A content strategy takes your business goals and then uses content as a primary means to achieve them. When developing a content strategy, you need to ask the following questions.
Who will be reading your content?
- Who is the target audience for your content?
- For how many audiences are you creating content?
Just as your business might have more than one type of customer, your content strategy can cater to more than one type of reader or viewer.
What problem will you be solving for your audience(s)?
Ideally, your product or service solves a problem you know your audience has. By the same token, your content coaches and educates your audience through this problem as they begin to identify and address it.
A sound content strategy supports people on both sides of your product: those who are still figuring out what their main challenges are, and those who are already using your product to overcome these challenges. Your content reinforces the solution(s) you're offering and makes your customers more qualified users of your product.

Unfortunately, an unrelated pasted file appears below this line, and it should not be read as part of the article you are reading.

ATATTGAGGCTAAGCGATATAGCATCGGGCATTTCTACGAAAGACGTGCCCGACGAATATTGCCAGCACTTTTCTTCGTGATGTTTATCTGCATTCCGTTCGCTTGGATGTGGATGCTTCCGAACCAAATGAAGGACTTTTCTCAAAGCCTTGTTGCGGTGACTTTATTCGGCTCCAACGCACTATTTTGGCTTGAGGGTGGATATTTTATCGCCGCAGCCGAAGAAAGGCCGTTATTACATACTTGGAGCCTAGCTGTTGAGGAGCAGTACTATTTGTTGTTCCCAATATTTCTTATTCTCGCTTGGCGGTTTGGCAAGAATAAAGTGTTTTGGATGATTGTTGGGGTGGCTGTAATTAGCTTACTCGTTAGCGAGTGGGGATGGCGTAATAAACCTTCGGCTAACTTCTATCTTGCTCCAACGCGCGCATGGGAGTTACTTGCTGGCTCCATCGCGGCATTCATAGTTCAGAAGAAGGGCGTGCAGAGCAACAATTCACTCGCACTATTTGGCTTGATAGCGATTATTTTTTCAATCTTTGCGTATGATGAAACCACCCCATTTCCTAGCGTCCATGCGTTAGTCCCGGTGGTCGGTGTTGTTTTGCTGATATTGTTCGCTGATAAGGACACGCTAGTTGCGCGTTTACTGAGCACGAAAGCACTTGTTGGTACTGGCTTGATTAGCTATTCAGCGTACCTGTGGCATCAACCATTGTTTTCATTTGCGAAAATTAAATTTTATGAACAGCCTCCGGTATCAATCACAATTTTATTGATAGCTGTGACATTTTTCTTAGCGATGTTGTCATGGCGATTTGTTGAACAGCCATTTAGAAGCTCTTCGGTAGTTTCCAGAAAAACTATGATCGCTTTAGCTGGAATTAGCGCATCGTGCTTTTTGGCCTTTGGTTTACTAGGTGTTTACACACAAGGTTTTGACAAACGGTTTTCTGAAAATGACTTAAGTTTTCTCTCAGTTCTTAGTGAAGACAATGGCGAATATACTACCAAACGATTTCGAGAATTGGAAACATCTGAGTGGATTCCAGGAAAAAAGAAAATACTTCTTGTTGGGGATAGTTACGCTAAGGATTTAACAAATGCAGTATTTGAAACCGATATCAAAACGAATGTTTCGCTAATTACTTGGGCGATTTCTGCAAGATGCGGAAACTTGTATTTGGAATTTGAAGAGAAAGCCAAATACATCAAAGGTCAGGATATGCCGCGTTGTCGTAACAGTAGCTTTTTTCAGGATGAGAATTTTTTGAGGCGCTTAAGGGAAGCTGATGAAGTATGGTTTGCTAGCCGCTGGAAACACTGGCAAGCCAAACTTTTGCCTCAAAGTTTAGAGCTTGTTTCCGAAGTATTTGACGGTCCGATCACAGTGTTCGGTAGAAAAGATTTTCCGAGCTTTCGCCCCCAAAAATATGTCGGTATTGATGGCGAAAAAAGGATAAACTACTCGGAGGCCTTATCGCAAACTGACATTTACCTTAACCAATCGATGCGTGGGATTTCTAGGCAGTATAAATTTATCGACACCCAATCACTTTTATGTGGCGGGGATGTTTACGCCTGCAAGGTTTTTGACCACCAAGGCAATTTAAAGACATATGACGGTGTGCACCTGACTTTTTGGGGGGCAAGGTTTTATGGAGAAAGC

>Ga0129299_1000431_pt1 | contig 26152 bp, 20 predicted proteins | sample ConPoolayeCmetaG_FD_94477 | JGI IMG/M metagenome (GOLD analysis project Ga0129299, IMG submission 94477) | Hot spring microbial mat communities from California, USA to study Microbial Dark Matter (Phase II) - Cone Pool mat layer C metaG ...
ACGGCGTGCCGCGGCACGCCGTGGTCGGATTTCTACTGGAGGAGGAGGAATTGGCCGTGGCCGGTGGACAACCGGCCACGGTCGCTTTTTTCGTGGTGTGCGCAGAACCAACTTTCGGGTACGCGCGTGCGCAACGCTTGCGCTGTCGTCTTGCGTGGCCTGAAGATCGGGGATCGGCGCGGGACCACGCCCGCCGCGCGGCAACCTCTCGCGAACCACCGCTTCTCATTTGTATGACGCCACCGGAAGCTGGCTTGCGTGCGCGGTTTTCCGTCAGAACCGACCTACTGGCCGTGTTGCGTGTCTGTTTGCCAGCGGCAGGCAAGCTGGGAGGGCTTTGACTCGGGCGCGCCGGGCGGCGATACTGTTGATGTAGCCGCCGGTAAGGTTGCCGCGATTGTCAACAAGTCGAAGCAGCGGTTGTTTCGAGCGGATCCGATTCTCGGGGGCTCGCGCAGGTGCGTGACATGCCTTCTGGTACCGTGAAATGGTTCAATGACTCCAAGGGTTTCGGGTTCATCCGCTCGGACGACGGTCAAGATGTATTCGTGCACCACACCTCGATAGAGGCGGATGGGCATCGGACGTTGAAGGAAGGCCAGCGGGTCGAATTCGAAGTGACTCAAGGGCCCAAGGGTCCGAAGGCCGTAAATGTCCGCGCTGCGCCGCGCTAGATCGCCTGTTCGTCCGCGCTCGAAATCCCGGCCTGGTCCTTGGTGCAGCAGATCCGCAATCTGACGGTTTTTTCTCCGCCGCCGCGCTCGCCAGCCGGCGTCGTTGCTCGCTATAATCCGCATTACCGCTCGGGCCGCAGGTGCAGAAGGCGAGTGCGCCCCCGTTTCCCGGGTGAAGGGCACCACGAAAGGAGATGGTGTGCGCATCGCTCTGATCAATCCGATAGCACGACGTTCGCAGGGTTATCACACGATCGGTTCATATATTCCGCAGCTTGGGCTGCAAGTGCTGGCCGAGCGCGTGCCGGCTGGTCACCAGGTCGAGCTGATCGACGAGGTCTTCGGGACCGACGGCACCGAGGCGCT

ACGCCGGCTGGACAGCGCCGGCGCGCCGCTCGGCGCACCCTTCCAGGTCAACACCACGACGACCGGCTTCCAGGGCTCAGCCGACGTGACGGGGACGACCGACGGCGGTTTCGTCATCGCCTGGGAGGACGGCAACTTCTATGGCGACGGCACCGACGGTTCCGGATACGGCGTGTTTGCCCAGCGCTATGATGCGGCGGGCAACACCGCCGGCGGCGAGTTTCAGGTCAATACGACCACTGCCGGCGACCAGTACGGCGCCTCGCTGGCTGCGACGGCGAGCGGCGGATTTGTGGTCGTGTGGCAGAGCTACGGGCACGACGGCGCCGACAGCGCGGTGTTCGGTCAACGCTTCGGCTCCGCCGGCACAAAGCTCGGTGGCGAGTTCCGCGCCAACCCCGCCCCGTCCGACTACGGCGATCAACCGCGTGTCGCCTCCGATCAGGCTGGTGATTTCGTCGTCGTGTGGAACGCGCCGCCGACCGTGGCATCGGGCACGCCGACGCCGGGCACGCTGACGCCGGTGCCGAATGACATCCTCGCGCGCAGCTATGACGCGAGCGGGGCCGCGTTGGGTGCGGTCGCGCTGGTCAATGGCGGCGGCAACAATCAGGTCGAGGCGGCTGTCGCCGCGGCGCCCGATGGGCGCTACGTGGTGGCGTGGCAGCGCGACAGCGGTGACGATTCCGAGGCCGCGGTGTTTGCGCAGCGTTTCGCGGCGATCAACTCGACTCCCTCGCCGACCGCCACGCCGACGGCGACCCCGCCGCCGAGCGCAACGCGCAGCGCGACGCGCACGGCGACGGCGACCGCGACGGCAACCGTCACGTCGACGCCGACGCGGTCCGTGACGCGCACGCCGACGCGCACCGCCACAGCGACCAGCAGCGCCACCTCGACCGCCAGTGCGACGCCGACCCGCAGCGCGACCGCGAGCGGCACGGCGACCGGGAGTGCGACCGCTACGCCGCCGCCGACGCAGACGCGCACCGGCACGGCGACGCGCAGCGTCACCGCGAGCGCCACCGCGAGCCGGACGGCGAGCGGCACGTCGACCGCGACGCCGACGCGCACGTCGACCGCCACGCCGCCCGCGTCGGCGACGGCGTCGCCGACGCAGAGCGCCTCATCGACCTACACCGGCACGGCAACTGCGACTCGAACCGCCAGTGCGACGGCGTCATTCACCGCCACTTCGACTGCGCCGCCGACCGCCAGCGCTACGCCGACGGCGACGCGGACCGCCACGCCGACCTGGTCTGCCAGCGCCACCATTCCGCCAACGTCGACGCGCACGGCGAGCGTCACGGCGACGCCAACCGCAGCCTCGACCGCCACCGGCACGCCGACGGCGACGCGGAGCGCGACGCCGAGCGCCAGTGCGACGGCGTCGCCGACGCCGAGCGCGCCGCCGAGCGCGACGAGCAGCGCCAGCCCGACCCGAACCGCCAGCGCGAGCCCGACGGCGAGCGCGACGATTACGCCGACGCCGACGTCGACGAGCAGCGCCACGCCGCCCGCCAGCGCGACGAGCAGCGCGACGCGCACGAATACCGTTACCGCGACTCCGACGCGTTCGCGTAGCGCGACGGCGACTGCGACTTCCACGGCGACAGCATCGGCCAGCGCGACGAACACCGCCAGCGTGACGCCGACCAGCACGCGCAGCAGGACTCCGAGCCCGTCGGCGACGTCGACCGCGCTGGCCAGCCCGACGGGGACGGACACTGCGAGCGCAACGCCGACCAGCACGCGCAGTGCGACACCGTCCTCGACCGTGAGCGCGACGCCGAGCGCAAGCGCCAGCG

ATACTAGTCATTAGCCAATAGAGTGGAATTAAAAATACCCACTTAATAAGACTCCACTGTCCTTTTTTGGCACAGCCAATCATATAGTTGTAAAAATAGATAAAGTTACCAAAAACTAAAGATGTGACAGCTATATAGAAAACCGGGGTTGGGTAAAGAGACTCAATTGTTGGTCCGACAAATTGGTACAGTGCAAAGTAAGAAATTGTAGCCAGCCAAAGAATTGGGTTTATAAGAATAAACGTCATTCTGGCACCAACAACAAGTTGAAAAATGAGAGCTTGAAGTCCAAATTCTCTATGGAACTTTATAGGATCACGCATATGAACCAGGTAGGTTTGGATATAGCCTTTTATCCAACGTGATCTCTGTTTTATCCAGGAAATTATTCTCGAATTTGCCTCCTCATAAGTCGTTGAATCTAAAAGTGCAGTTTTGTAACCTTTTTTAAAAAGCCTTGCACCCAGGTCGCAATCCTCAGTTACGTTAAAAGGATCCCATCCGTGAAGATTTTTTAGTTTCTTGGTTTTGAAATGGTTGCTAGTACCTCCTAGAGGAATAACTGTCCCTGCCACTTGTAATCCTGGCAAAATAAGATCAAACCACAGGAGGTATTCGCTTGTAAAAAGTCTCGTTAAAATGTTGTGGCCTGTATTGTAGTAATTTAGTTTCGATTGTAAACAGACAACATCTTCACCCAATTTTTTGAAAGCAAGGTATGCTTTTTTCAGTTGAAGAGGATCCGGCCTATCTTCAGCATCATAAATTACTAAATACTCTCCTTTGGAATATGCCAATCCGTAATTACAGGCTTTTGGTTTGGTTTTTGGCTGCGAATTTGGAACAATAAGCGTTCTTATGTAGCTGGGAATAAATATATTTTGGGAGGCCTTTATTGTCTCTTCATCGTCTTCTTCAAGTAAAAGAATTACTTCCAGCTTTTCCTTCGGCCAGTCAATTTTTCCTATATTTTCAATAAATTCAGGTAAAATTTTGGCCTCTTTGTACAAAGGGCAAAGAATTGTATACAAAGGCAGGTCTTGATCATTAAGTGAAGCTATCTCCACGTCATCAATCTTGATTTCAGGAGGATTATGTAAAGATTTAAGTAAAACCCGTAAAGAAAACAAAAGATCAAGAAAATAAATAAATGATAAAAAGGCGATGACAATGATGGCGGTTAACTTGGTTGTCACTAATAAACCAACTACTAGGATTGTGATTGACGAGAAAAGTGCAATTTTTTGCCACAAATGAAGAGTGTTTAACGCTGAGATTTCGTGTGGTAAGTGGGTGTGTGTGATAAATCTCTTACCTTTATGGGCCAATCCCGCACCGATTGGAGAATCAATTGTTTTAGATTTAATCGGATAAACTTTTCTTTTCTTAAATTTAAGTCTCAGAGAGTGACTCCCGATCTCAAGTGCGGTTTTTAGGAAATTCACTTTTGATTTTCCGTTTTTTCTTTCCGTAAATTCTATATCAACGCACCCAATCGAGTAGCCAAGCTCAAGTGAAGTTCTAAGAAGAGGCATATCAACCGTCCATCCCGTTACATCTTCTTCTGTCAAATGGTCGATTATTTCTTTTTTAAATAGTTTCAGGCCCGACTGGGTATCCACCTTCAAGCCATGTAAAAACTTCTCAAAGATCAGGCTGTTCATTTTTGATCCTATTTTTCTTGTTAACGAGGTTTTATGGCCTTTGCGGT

What makes you unique?
Your competitors likely have a similar product as yours, which means your potential customers need to know what makes yours better — or, at least, different. This is where content comes in.
In order to prove why you're worth buying from, you need to prove why you're worth listening to.
What content formats will you focus on?
- What forms will your content take?
- Blog posts?
Having identified the topics you want to take a position on, you'll need to determine which formats to budget for so you can best express that position.
What channels will you publish on?
Just as you can create content in different formats, you'll also have different channels you can publish to.
These can include owned properties, such as your website and blog; and social media properties, such as Facebook and Twitter. It is important to use data to work out the best channels to use.
How will you manage content creation and publication?
Figuring out how you'll create and publish all your content can be a daunting task. It's important for a content strategy to know who's creating what, where it's being published, and when it's going live.